Frank Mondell, 60th Congress, 1st session, as quoted in
Timberlake, Origins of Central Banking [43], p. 195.

Horace M. Towner, 63rd Congress, 2nd session, as
quoted in West, Banking Reform [52], p. 119.


Paul M. Warburg, “Political Pressure and the Future
of the Federal Reserve System” [49], p. 72.


Act provided for the retirement of national bank
notes, it attempted to ensure the continuation of a
strong market for government bonds by authorizing
every Federal Reserve bank to “buy . . . bonds and
notes of the United States . . . with a maturity
. . . not exceeding six months, issued in anticipation
of the collection of taxes.” Section 4 also authorized
the issue of Federal Reserve bank notes “under the
same conditions and provisions of law as relate to
the issue of circulating notes of national banks
secured by bonds of the United States bearing the
circulating privilege, except that the issue of such
notes shall not be limited to the capital stock” of each
Federal Reserve Bank. Finally, Congress spelled out
the relationship of the new Federal Reserve System
to the U.S. Treasury Department as follows:
Nothing in this Act contained shall be construed as
taking away any powers heretofore vested by law
in the Secretary of the Treasury which relate to the
supervision, management, and control of the Treasury Department and bureaus under such department, and wherever any power vested by this Act
in the Federal Reserve Board or the Federal Reserve Agent appears to conflict with the powers of
the Secretary of the Treasury, such powers shall
be exercised subject to the supervision and control
of the Secretary of the Treasury.6 4

Almost from the start, the Comptroller of the Currency and the Fed were in conflict. The controversy
revolved around bank supervisory and examination
functions and the authority of the Fed to have access
to the information gathered by the Comptroller in
examination reports.65 The Fed believed that access
to information on bank financial conditions was necessary to the proper discharge of its responsibilities.
The Comptroller, however, was reluctant to share
confidential information with the Fed, and for a
period of time only sent abstracts of examination
reports to the Fed. The Comptroller’s position
seemed to be based on the notion that access to
confidential financial information on the banking
system was not vital to the successful operation of
the new central bank. This attitude was reflected in a

Federal Reserve Act,. section 10. The legislative history of this passage gives little insight into its intent
because it was not debated in Congress. The provision
appeared during the Senate discussion of the bill on one
of the several new prints of the bill intended to incorporate ‘minor changes. No one directly claimed authorship, although the Senate Committee chairman implied
that it was suggested by the Treasury. Regardless of its
intent, it contributed to the jurisdictional friction between
the two federal agencies. For a discussion of this passage
in the law, see A. D. Welton, “The Reserve Act in Its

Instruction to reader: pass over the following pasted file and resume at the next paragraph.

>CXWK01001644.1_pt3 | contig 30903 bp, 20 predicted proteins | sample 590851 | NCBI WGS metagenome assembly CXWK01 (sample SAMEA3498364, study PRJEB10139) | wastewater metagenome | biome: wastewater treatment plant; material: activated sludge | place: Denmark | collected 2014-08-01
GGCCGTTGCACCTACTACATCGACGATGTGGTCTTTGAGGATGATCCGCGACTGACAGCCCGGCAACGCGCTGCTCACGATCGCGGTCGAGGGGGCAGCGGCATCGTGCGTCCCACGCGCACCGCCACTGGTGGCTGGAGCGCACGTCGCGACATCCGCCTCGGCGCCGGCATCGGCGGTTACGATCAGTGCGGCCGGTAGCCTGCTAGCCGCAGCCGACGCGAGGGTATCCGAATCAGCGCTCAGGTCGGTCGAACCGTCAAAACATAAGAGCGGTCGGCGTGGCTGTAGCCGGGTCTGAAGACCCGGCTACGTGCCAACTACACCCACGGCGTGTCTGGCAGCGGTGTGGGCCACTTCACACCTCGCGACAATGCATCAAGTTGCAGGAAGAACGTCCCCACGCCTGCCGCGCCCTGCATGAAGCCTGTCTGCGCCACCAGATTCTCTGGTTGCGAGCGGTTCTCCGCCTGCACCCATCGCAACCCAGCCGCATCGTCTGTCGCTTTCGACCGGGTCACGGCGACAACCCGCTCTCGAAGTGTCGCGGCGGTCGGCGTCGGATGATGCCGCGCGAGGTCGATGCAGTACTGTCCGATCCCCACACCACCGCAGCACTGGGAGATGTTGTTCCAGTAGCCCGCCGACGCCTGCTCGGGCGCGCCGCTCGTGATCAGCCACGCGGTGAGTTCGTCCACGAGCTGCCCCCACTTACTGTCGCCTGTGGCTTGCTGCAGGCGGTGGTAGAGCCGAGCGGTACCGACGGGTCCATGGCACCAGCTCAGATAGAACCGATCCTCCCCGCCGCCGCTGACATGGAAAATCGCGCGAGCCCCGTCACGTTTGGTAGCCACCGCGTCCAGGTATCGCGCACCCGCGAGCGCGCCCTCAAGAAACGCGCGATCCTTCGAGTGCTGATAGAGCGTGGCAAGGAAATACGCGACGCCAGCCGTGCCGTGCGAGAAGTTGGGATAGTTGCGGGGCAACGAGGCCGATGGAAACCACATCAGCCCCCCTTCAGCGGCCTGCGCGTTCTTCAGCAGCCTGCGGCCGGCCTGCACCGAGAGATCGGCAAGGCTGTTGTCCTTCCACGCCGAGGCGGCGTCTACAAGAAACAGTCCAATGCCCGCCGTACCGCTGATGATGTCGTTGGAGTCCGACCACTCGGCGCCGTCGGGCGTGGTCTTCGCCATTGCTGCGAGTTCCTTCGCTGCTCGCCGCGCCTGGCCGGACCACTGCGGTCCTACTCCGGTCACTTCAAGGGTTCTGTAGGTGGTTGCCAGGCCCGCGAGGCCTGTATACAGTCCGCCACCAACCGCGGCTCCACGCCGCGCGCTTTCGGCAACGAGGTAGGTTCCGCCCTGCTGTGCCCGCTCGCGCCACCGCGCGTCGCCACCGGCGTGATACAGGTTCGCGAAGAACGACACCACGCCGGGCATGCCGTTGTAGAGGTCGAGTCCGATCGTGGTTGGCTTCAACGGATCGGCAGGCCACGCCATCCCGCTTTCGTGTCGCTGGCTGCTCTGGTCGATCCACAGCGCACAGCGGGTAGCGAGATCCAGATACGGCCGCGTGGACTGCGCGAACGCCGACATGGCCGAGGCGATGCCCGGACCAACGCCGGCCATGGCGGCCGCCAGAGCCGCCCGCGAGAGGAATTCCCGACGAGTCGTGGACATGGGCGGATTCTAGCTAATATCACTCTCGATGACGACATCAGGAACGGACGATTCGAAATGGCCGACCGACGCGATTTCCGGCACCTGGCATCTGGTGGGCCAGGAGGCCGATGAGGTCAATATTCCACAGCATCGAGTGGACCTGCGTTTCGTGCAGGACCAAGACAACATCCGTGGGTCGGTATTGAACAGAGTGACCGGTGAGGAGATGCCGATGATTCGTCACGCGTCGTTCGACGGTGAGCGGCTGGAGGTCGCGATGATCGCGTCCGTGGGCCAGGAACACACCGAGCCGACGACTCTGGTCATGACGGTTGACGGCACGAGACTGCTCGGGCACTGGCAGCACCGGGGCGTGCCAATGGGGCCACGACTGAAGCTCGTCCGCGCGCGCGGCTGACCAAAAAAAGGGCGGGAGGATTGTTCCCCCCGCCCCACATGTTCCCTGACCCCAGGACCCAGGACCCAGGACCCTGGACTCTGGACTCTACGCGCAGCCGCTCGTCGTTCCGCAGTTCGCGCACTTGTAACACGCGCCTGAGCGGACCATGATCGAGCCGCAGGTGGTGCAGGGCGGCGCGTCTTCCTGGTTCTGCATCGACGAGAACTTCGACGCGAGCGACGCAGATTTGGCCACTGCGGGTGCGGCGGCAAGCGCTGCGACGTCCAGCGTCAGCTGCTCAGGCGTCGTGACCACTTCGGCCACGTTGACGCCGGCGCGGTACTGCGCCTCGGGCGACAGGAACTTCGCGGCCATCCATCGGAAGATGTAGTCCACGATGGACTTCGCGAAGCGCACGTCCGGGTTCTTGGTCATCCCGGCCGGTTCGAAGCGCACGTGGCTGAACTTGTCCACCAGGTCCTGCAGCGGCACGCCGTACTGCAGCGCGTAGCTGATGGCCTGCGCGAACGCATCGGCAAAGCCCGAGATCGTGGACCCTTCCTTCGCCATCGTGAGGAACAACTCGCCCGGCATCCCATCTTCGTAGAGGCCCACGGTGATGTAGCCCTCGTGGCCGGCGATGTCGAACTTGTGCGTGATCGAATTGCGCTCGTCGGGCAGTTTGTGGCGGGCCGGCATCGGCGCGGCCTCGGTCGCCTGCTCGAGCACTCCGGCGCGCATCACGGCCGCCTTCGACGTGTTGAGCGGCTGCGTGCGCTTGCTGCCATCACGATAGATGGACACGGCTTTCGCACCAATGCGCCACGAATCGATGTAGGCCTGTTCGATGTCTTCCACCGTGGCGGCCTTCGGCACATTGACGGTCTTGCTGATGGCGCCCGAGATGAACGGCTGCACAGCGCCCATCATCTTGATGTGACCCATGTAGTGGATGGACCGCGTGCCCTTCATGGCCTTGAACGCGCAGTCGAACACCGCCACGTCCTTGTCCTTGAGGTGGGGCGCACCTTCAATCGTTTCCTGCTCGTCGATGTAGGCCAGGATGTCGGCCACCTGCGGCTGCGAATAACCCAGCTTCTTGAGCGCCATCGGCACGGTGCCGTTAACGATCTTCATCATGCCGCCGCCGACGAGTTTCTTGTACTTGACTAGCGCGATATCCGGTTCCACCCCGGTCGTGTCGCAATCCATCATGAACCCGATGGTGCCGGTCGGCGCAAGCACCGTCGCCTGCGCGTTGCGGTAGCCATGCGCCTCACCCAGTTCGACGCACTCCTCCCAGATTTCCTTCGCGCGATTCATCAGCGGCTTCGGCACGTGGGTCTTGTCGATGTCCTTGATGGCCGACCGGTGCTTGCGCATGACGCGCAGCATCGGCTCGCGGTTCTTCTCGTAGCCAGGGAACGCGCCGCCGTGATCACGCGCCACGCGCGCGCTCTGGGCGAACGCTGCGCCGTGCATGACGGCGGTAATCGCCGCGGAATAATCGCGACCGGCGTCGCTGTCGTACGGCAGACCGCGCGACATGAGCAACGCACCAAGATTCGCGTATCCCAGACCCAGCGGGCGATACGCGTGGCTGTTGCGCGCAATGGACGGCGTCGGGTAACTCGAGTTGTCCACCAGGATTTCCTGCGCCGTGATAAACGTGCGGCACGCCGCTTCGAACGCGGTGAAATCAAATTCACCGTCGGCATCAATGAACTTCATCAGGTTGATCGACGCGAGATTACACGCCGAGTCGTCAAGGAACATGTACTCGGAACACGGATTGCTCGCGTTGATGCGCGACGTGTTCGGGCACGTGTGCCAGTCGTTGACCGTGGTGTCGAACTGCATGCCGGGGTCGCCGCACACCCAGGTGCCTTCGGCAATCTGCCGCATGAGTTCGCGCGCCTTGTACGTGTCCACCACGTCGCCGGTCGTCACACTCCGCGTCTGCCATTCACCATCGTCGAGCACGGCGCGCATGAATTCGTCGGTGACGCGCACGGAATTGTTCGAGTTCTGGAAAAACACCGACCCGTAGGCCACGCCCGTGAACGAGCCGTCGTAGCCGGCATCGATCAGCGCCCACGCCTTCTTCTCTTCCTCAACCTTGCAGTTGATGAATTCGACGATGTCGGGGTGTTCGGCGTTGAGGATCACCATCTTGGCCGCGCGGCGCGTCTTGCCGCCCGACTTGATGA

Implicit Meaning” [51], p. 57.

Robertson [33], p. 107.


report written by a committee that was commissioned
by the Comptroller to study the jurisdictional issue:
In requesting access to the complete reports of
examination, the Federal Reserve banks appear to
be operating upon the assumption that the credit
extended by them is an extra hazardous risk and
of an abnormal character justifying them in demanding information not exacted by other banking
institutions and in no way relating to the solvency
of the bank. This point of view is not warranted
by past banking experience and if the extending of
accommodations is to be restrictive and surrounded
with burdensome exactions, the success of the system is in jeopardy.6 6

In any event, the Comptroller declined to cooperate
with the Fed or explain what purpose this confidential information served to the Treasury Department.
The friction between the two federal agencies
eventually put the Comptroller’s office in jeopardy.
By 1921, Congress had introduced a number of bills
to abolish the Comptroller’s Office and resolutions to
investigate the agency’s behavior. Opponents of the
Comptroller argued that it would be more democratic
if the autocratic powers exercised by the Comptroller
were vested in a board.67 It was argued that the
Federal Reserve Act had made the Comptroller redundant and that its continued existence would
constitute an unnecessary source of “costly delays,
duplication of work, inefficiency and unbearable irritation.“ 68 These accusations, predictably, were denied
by the Comptroller. Nothing of significance came of
any of these bills or resolutions, in part because the
relations between the two agencies did improve after
1923. Without the embarrassment of open hostilities
between the two federal agencies, Congressional incentive to rectify the overlapping authority disappeared.

The advent of the reformed and dually executed
federal regulatory framework coincided with fundamental changes in the financial environment in the
United States. The outbreak of European hostilities
in 1914 presented unusual demands for funds and
stimulated activity in the financial services industries.
After the United States entered the war, the inte66

Quoted in Robertson [33], p. 108.


Congressional Record, 65 Congress, 3rd session, 1919.


Warburg, “Political Pressure” [49], p. 72.

gration of commercial and investment banking activities was encouraged by the federal government which
enlisted broad commercial bank support in underwriting and distributing Liberty Bonds to help finance the government’s enormous demand for funds.
Participation in this distribution provided many commercial banks with the expertise necessary for expanded securities operations and helped to educate a